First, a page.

24 July 2007

silence, exile, not so much cunning

I have another week of minimal computer access, so to tide you over here are some bon mots from Portrait of the Artist as a Young Man:

- Perhaps they had taken refuge in number and noise from the secret dread in their souls.

- If we must have a Jesus, let us have a legitimate Jesus.

- We are right, he said, and the others are wrong. To speak of these things and to try to understand their nature and, having understood it, to try slowly and humbly and constantly to express, to press out again, from the gross earth or what it brings forth, from sound and shape and color which are the prison gates of our soul, an image of the beauty we have come to understand -- that is art.

See ya in 7!

06 July 2007


Most holidays are so much better in theory than in practice, and the Fourth of July is second only to New Year’s Eve as the perfect example. I spent this one as usual, panicking that some moron with totally illegal fireworks was going to burn my house down, and once you realize that in America these days you can take that statement both literally and metaphorically you understand why I just get disgusted and depressed on the glorious Fourth. (Happy Independence Day, Scooter Libby!) Plus I had to devote a lot of energy to avoiding all sight and sound of the hot-dog eating contest that was dominating news coverage (of course, it’s not as if we’re in a tragically misguided war or anything like that, or sacrificing anything but our civil liberties), in which some American with a name like a minor hit man on the Sopranos reclaimed the speed-eating title from the Japanese man who held it, for which triumph he was wrapped in an American flag. Eating contests disgust me on such a visceral level, are so obscene and immoral in a world of starving people, that I can barely stomach even still pictures. We used to be able to boast of having a government that, you know, considered torture inappropriate for a free nation. Now we’re filled with star-spangled pride that someone could stuff his face faster than someone else. In this country, you can be both obese and malnourished.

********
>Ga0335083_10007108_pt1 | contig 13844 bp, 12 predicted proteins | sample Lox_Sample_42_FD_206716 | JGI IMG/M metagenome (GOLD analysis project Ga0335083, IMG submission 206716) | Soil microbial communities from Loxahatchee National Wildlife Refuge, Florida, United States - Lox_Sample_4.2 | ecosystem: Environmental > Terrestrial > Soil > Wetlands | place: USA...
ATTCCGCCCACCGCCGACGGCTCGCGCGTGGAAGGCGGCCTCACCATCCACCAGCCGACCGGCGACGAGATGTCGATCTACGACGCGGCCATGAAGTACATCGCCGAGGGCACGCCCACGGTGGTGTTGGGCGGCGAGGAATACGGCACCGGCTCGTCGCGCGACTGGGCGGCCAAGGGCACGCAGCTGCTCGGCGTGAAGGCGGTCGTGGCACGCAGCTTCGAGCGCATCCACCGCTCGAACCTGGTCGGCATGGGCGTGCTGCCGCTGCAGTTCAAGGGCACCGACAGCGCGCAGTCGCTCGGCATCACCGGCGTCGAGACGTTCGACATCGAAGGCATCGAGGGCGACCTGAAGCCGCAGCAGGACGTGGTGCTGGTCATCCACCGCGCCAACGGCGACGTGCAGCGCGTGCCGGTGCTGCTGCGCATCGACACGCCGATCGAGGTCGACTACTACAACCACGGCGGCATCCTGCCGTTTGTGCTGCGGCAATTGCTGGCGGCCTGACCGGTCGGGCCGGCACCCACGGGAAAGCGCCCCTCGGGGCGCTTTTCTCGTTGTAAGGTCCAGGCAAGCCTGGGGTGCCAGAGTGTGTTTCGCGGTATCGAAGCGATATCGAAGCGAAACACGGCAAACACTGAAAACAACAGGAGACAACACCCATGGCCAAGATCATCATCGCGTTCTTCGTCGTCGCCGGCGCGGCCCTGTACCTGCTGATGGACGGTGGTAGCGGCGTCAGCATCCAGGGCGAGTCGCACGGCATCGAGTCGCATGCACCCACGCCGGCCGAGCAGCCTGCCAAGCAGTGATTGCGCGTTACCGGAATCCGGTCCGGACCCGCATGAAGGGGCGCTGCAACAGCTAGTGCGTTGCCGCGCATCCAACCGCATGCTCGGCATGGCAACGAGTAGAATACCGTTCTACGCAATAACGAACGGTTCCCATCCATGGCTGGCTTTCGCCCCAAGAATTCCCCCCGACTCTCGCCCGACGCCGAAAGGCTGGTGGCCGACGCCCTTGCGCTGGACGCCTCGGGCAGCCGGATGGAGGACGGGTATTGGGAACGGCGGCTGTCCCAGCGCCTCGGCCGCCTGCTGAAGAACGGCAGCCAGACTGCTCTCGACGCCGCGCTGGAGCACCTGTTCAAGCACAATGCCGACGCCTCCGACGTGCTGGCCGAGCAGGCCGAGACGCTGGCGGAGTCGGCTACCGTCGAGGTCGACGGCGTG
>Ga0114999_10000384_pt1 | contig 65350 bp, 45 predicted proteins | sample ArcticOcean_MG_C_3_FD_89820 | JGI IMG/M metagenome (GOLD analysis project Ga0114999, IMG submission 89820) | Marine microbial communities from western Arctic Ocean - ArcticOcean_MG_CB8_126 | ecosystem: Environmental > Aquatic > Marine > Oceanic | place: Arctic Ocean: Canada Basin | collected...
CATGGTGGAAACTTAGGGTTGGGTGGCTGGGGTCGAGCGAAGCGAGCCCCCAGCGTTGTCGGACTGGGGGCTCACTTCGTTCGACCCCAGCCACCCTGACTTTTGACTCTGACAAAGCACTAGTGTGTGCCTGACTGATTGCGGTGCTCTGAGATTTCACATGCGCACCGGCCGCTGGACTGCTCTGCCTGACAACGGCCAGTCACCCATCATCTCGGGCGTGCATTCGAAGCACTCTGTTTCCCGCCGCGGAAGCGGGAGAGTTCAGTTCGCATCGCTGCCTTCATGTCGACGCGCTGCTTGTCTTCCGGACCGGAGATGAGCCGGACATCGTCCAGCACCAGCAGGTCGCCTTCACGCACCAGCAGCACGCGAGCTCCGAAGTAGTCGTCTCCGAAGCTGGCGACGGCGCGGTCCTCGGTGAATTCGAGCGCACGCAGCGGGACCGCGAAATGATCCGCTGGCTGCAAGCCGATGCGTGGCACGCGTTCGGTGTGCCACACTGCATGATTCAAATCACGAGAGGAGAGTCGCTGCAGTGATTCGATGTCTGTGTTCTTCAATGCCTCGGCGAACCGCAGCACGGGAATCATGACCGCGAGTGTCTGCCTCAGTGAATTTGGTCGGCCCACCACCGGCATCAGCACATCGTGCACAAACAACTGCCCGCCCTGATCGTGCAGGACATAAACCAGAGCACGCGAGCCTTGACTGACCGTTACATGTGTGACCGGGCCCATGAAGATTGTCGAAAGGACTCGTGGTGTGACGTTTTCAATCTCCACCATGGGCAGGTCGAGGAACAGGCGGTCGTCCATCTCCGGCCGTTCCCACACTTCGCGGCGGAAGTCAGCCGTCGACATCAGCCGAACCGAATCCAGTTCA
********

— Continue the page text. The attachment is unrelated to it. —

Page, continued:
And I was also remembering that it was a year ago that I heard with such sorrow that Lorraine Hunt Lieberson died, much too young, and as I was pondering that I heard that Beverly Sills had just died. I never heard her live, so I didn’t have the personal concert-going connection that I had with Hunt Lieberson, but I first heard many operas on her recordings, back when we used to buy things on cassette tape, and there was one in particular in which her cry of “il fantasma!” just burned through me. (I think it was Lucia di Lammermoor, but the great thing about opera is that there are any number of them in which the line “il fantasma!” would fit right in as a logical part of the story.) You just had the feeling that no matter how old she was she still could have kept on giving. What a loss, and what sad times all around. I’m thinking about these two great women whose stories are so different but both so very American, American in a way that I can only hope once again becomes what we mean by “American”: open, independent-minded, strong without bullying, and so very generous in heart and hand and soul.

P.S. I will have only irregular computer access this month, so updating will be a bit sporadic.